Posted on Tuesday, September 5th, 2006 at 8:04 pm under Children's/YA, Fiction

Title: Farmer Boy
Author: Laura Ingalls Wilder
Genre: Juvenile Fiction

Why I liked this book: Like many young American girls, I grew up reading Laura Ingalls Wilder’s Little House series, the fictional and somewhat autobiographical stories of Laura Ingalls and her family as they traveled and built new homesteads in the woods and prairies of America. Farmer Boy is similar homesteader fare, however the central character is not Laura, but Almanzo Wilder, a nine-year old boy who prefers his farm chores to schoolhouse learning. Farmer Boy follows Almanzo as he faces the challenges of living off the land, in a world where if you want to sweep the floor, you first have to make your own broom from the straw that you planted last Spring. If you ever wanted to know how to train young oxen to the yoke, or how to grow a milk-fed pumpkin, this is the book for you. Occasionally reflecting the sexism and brutality of its time, this is a classic that can be read by anyone who has an interest in the life and culture of rural America in the late 1800’s.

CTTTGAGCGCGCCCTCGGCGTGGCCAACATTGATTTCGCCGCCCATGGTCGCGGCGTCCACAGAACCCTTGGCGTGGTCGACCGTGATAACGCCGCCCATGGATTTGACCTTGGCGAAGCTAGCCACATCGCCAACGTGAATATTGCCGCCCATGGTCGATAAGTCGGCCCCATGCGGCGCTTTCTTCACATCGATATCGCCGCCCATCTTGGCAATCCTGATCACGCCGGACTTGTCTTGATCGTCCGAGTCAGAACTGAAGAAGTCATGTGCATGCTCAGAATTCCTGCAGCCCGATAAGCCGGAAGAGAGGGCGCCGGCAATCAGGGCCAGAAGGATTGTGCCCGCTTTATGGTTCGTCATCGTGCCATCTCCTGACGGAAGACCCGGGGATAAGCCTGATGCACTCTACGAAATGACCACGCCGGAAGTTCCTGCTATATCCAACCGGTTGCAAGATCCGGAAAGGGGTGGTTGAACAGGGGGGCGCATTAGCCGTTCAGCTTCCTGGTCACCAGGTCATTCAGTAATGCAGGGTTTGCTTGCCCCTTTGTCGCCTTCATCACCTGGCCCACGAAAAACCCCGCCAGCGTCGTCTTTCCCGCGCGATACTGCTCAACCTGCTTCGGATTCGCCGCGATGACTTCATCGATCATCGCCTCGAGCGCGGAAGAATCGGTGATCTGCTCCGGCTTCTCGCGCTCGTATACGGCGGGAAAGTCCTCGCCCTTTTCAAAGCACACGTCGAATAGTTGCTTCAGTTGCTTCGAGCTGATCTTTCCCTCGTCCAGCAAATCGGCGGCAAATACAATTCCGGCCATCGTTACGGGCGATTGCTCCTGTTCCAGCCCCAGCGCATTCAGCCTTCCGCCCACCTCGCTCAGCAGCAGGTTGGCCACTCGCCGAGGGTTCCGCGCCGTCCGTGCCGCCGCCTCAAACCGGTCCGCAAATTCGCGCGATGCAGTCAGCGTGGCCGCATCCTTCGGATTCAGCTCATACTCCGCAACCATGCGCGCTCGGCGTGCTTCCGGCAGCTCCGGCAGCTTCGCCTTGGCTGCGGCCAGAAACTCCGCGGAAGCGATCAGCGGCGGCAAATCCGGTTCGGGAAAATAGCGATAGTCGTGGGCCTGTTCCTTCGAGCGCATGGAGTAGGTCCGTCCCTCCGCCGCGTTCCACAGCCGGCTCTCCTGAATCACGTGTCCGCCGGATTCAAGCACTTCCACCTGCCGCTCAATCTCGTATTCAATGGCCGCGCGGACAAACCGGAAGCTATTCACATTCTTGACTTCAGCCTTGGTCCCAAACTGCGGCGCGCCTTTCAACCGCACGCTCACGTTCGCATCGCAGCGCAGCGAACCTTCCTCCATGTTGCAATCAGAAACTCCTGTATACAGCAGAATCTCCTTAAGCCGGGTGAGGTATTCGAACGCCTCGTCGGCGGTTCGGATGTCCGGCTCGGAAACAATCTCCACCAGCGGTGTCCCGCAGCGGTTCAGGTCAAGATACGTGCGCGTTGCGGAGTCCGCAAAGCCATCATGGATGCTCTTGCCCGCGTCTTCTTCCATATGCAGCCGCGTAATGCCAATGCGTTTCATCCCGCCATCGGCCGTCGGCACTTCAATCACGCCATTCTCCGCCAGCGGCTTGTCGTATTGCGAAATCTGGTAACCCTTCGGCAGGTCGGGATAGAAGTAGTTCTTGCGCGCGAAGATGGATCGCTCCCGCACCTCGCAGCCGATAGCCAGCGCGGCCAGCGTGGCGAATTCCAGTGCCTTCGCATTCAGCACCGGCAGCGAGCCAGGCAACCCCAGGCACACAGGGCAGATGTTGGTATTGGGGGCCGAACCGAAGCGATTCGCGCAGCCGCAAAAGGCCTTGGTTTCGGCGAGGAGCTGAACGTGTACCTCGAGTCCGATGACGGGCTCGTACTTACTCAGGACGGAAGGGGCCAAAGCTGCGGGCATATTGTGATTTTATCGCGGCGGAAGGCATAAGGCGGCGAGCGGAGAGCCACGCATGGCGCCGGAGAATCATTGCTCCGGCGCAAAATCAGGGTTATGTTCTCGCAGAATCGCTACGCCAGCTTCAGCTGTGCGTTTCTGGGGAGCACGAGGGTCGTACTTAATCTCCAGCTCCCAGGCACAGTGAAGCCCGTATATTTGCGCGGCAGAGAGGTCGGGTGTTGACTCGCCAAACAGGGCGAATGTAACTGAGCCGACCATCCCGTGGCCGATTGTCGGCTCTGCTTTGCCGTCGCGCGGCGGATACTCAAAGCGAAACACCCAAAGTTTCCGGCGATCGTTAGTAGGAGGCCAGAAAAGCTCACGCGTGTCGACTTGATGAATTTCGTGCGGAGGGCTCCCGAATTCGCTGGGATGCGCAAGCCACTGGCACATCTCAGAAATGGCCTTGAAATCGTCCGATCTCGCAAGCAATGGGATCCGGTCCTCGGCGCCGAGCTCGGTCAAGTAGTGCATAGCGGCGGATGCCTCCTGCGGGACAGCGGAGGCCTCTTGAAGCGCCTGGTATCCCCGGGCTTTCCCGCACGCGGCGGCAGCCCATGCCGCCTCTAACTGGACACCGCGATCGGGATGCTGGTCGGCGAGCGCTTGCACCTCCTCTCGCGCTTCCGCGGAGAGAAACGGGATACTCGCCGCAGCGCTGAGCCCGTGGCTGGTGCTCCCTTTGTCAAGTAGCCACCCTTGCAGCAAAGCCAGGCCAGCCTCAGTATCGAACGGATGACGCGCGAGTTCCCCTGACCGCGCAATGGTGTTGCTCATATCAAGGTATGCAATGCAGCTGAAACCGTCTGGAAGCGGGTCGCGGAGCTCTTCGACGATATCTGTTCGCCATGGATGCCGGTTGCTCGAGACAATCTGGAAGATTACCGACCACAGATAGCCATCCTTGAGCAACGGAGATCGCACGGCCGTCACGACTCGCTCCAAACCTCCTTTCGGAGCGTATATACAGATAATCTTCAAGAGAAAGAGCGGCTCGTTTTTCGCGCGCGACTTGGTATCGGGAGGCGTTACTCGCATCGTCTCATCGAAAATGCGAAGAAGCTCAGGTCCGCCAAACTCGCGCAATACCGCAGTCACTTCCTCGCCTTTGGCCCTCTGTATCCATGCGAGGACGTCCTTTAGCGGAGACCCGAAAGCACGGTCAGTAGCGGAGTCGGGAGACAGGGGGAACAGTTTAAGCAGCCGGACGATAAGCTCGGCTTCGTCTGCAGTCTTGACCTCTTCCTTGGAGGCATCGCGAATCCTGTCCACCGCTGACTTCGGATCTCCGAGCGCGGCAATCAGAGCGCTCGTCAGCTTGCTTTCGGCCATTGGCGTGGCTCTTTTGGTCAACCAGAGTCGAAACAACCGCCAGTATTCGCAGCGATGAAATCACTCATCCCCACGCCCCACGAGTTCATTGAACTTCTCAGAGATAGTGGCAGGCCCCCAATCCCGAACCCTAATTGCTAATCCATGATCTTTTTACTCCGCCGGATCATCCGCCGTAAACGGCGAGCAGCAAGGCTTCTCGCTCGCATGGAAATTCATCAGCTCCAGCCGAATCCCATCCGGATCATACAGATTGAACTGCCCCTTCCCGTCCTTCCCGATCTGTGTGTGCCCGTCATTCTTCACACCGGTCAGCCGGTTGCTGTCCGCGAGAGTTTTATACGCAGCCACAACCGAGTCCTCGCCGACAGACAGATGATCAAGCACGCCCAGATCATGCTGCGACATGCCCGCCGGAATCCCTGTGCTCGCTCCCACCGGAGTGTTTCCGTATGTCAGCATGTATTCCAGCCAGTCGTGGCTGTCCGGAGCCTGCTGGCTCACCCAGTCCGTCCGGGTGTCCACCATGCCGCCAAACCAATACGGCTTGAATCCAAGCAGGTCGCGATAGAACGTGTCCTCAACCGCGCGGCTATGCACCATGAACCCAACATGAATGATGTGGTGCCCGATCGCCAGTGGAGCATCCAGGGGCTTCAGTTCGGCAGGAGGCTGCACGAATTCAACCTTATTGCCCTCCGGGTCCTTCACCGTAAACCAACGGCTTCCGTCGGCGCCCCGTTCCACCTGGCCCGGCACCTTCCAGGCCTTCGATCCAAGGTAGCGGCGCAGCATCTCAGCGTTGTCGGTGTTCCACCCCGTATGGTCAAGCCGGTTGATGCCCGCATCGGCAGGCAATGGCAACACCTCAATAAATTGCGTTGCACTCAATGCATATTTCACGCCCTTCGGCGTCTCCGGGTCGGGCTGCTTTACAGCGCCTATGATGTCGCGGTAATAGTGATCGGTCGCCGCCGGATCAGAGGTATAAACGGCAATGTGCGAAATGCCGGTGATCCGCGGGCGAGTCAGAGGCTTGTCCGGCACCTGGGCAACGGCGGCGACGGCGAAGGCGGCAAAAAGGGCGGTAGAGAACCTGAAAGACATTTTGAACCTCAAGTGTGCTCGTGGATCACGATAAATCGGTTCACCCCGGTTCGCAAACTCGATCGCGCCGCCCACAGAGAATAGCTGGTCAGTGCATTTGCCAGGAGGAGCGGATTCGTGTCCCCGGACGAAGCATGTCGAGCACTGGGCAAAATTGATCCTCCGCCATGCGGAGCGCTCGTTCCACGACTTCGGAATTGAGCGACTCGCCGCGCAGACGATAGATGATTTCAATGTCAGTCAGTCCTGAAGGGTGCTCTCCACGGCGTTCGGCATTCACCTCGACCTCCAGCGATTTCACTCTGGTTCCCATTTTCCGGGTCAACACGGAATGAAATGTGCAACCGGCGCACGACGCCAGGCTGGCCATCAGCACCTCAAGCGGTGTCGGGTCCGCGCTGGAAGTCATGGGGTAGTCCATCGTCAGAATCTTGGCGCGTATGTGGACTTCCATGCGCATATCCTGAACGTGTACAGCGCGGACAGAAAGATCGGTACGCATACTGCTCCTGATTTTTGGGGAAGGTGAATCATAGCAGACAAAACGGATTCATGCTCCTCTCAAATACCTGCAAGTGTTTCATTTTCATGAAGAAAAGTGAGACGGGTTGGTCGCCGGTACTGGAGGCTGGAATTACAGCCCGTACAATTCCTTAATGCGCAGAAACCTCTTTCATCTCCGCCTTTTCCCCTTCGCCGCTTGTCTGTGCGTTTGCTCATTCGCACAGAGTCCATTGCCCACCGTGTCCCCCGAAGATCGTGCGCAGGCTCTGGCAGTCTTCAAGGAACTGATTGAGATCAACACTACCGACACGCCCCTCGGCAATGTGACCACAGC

The real treat is that Farmer Boy is set in northern New York, outside Malone. The sites and locations mentioned in the book are familiar, as is the extreme weather, political landscape and related events. To make your treat a double delight, I would encourage you to visit the Wilder Homestead in Malone after reading the book. The Wilder Homestead is the birthplace of Almanzo Wilder, the author’s real life husband whose reminiscences about his childhood on the farm became the basis of Farmer Boy. There you can see the original farmhouse and reconstructed barns which were rebuilt based on the archaeological findings of SUNY Potsdam faculty and students. The museum and homestead are full of antique farm tools and household artifacts from the late 19th century. Wilder Homestead tour guides demonstrate many of the artifacts and relate them to events and descriptions in the book. Hurry! The Wilder Homestead closes on Sept. 30th!

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